But since the world changed and I stopped owning music myself, stopped making my own (pirated) mix tapes, stopped spending hours in a music shop choosing the perfect album and ripping off the plastic cover and listening to each song while reading the liner notes carefully, I stopped feeling such connection to it. Maybe if I’d been more of a musicphile, the way I am about books, so no matter how I consume reading material, I always feel something about what I’m reading, but my age of musical obsessions sort of stopped after I made the switch from CDs to my iPod.
excuse me for a second while I go pull up Matchbox Twenty on Spotify and reminisce about how I bought that one CD in a California mall, desperately trying to impress my cool older cousin who dismissed my taste as “too poppy” but handed me this one casually going, “You might enjoy this.” (I did.)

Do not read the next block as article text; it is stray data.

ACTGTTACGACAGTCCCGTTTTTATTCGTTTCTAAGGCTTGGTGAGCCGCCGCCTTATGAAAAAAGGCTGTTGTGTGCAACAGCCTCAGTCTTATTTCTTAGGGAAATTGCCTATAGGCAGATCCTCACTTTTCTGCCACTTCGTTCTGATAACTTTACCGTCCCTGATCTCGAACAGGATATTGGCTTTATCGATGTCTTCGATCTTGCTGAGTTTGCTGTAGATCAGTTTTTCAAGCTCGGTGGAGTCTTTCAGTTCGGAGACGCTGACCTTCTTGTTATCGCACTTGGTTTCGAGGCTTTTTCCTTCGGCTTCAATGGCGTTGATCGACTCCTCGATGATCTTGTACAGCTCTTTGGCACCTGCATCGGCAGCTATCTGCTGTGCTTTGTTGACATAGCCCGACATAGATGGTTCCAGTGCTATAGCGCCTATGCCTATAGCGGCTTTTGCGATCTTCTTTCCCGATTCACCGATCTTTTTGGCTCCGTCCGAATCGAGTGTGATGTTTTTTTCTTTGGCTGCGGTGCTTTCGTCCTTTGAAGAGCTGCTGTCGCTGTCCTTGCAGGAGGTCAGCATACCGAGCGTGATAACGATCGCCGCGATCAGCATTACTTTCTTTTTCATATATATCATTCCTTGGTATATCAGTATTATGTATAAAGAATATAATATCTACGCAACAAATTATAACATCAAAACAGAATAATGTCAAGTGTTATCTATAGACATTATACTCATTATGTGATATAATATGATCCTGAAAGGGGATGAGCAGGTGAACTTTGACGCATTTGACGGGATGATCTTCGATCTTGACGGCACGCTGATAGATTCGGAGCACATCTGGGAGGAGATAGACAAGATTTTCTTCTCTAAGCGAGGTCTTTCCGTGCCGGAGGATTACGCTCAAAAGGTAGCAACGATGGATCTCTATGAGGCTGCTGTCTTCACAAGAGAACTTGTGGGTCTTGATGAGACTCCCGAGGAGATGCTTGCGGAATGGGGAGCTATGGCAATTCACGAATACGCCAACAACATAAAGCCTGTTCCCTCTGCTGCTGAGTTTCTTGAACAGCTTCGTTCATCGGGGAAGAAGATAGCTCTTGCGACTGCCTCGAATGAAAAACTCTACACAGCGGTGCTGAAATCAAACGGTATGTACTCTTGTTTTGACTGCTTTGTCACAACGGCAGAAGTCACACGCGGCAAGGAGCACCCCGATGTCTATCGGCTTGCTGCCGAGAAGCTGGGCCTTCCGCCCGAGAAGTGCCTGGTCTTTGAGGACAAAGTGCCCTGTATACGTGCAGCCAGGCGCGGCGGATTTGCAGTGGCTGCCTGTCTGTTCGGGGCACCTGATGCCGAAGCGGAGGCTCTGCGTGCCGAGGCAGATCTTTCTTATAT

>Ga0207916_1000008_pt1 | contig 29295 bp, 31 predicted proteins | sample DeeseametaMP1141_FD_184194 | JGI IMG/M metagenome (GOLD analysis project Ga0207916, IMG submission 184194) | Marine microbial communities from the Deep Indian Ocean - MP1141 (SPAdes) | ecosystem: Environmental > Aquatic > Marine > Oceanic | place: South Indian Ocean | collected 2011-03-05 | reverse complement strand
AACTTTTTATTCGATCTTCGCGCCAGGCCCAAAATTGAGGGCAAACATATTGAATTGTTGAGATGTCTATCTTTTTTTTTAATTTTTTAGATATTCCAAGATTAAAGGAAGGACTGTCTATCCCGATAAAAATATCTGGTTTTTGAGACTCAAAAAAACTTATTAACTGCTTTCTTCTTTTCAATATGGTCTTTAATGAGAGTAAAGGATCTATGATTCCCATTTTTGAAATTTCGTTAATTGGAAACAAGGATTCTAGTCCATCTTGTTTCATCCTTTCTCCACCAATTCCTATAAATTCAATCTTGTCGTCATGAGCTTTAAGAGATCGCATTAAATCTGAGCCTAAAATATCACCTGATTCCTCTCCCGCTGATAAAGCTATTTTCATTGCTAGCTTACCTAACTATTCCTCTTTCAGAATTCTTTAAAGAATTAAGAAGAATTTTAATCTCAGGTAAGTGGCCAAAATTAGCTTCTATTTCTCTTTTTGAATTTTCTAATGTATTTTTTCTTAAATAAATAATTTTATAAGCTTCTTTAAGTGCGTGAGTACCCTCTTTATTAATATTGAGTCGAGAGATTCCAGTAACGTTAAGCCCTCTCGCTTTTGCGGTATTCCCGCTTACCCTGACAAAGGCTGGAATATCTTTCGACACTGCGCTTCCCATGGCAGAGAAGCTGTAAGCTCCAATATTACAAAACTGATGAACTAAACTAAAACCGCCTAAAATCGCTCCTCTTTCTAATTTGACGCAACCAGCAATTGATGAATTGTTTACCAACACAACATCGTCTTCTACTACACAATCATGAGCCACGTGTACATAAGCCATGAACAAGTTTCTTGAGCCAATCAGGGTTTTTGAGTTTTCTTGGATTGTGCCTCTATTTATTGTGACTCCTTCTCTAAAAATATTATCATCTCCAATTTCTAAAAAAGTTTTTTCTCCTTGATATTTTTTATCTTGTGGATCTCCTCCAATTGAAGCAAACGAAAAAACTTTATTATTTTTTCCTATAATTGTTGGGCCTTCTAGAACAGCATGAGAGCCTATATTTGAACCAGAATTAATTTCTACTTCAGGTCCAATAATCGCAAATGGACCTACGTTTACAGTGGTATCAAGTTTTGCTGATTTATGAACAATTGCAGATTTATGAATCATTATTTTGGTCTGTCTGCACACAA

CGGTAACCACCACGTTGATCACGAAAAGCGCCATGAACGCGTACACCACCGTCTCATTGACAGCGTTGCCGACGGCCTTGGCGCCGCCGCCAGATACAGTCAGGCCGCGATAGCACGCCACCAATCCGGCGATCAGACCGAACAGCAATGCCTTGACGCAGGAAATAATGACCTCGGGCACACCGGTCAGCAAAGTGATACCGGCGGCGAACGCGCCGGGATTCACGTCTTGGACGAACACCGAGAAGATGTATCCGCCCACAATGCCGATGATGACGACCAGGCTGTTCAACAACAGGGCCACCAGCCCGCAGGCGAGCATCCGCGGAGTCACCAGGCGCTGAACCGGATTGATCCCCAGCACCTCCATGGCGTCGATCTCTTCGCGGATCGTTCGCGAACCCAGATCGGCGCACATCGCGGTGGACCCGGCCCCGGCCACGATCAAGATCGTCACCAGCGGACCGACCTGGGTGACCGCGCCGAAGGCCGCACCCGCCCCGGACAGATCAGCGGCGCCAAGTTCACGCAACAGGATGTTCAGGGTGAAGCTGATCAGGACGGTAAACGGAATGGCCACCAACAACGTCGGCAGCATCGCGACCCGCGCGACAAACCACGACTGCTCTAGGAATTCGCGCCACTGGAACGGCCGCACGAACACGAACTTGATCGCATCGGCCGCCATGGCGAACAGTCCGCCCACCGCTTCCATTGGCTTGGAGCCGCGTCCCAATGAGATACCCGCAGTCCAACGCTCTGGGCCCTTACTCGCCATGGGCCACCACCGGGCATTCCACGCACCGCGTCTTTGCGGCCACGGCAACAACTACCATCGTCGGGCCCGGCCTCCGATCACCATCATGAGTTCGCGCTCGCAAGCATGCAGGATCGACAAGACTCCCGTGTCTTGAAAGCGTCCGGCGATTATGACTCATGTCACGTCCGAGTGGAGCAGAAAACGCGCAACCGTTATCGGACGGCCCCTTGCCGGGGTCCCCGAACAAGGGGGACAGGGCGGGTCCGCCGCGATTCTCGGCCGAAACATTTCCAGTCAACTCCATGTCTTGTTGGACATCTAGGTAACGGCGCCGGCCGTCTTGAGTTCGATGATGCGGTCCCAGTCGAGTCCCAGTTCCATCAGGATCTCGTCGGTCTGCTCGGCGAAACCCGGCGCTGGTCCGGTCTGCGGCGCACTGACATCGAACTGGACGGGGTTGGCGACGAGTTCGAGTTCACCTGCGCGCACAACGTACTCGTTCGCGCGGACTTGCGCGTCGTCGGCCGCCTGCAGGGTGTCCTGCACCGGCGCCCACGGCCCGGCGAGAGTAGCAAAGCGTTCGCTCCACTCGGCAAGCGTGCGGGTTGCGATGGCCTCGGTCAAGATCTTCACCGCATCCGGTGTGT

Anyway, after listening to You Oughta Know (or was it Ironic?) too many times on that Now compilation, I branched out and bought Jagged Little Pill, which came out exactly twenty seven years ago, the year I was thirteen, so thanks Alanis for making me feel ancient. (The other day I got the sweetest message from a new subscriber—hi! welcome! saying that she’d read The Life And Times of Layla The Ordinary in class seven and really enjoyed it. Considering you wrote that book in 2010, when you considered yourself a grown up, you were engaged to be married for fuck’s sake, and 2010 was so long ago, it’s all a little head spinny.) (You know what’s odd? How you remember most of your childhood with such vivid details, considering you only spend about sixteen years in it, and of those sixteen you only really remember about twelve, and then you have to spend the rest of your life being an adult, and years sort of blend into each other and life is short, compared to a tree or something, but life is also so looong, and you don’t realise when you are speeding towards adulthood that it’s just going to go on and on and on, unless you die suddenly, of course.) (A lot of my friends do this thing where they say they’re old, they’re too aged to do something, and I used to, but I’ve stopped, because we still have a way to go before we are considered old-old, and if we start now, it’s just going to be the rest of our lives. So, no. I’m older than I used to be, but I’m still younger than I will be.) That’s what the Alanis tour was, if you got through all my digressions, 25 years of Jagged Little Pill which she had to put off because of the pandemic, which worked out for me, since I got to go watch her.